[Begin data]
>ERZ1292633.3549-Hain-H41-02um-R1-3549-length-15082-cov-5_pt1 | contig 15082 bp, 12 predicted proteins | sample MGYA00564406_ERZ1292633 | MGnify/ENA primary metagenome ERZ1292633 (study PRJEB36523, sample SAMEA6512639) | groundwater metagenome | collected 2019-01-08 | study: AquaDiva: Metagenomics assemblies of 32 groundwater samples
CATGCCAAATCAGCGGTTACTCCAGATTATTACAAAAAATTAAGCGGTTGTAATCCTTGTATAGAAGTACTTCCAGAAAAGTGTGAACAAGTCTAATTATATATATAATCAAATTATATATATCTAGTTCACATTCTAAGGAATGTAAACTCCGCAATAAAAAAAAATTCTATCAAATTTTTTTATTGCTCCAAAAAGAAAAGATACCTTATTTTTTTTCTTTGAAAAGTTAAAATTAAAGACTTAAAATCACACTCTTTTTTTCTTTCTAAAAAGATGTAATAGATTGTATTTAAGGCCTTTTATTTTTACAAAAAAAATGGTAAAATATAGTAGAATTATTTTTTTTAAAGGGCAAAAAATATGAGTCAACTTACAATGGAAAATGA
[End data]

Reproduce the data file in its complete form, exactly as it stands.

>ERZ1292633.3549-Hain-H41-02um-R1-3549-length-15082-cov-5_pt1 | contig 15082 bp, 12 predicted proteins | sample MGYA00564406_ERZ1292633 | MGnify/ENA primary metagenome ERZ1292633 (study PRJEB36523, sample SAMEA6512639) | groundwater metagenome | collected 2019-01-08 | study: AquaDiva: Metagenomics assemblies of 32 groundwater samples
CATGCCAAATCAGCGGTTACTCCAGATTATTACAAAAAATTAAGCGGTTGTAATCCTTGTATAGAAGTACTTCCAGAAAAGTGTGAACAAGTCTAATTATATATATAATCAAATTATATATATCTAGTTCACATTCTAAGGAATGTAAACTCCGCAATAAAAAAAAATTCTATCAAATTTTTTTATTGCTCCAAAAAGAAAAGATACCTTATTTTTTTTCTTTGAAAAGTTAAAATTAAAGACTTAAAATCACACTCTTTTTTTCTTTCTAAAAAGATGTAATAGATTGTATTTAAGGCCTTTTATTTTTACAAAAAAAATGGTAAAATATAGTAGAATTATTTTTTTTAAAGGGCAAAAAATATGAGTCAACTTACAATGGAAAATGA